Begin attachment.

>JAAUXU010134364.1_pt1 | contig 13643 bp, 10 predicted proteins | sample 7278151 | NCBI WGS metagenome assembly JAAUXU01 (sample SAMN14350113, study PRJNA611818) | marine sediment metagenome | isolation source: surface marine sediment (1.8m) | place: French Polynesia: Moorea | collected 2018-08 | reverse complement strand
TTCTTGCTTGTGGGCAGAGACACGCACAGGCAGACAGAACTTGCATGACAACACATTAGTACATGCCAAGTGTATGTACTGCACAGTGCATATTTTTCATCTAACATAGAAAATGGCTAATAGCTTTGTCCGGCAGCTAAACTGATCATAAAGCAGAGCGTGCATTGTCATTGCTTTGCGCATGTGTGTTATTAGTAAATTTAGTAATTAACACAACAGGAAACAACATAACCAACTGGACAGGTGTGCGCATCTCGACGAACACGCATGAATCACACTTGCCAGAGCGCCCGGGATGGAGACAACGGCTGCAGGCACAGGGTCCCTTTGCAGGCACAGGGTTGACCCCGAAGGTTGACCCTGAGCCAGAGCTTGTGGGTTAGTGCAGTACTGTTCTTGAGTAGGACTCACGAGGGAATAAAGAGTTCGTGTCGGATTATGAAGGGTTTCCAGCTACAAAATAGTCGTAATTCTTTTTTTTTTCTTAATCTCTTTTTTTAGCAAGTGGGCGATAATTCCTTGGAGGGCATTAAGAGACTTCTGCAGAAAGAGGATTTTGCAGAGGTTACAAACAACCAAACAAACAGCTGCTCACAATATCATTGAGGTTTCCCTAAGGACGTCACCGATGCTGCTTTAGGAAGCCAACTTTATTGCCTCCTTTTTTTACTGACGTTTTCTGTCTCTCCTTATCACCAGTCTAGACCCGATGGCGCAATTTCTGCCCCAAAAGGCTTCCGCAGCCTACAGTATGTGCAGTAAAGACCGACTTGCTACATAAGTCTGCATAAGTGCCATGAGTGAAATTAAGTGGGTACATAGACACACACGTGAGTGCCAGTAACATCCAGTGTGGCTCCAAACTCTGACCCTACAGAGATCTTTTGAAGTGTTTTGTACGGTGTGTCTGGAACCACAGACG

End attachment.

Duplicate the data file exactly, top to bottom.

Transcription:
>JAAUXU010134364.1_pt1 | contig 13643 bp, 10 predicted proteins | sample 7278151 | NCBI WGS metagenome assembly JAAUXU01 (sample SAMN14350113, study PRJNA611818) | marine sediment metagenome | isolation source: surface marine sediment (1.8m) | place: French Polynesia: Moorea | collected 2018-08 | reverse complement strand
TTCTTGCTTGTGGGCAGAGACACGCACAGGCAGACAGAACTTGCATGACAACACATTAGTACATGCCAAGTGTATGTACTGCACAGTGCATATTTTTCATCTAACATAGAAAATGGCTAATAGCTTTGTCCGGCAGCTAAACTGATCATAAAGCAGAGCGTGCATTGTCATTGCTTTGCGCATGTGTGTTATTAGTAAATTTAGTAATTAACACAACAGGAAACAACATAACCAACTGGACAGGTGTGCGCATCTCGACGAACACGCATGAATCACACTTGCCAGAGCGCCCGGGATGGAGACAACGGCTGCAGGCACAGGGTCCCTTTGCAGGCACAGGGTTGACCCCGAAGGTTGACCCTGAGCCAGAGCTTGTGGGTTAGTGCAGTACTGTTCTTGAGTAGGACTCACGAGGGAATAAAGAGTTCGTGTCGGATTATGAAGGGTTTCCAGCTACAAAATAGTCGTAATTCTTTTTTTTTTCTTAATCTCTTTTTTTAGCAAGTGGGCGATAATTCCTTGGAGGGCATTAAGAGACTTCTGCAGAAAGAGGATTTTGCAGAGGTTACAAACAACCAAACAAACAGCTGCTCACAATATCATTGAGGTTTCCCTAAGGACGTCACCGATGCTGCTTTAGGAAGCCAACTTTATTGCCTCCTTTTTTTACTGACGTTTTCTGTCTCTCCTTATCACCAGTCTAGACCCGATGGCGCAATTTCTGCCCCAAAAGGCTTCCGCAGCCTACAGTATGTGCAGTAAAGACCGACTTGCTACATAAGTCTGCATAAGTGCCATGAGTGAAATTAAGTGGGTACATAGACACACACGTGAGTGCCAGTAACATCCAGTGTGGCTCCAAACTCTGACCCTACAGAGATCTTTTGAAGTGTTTTGTACGGTGTGTCTGGAACCACAGACG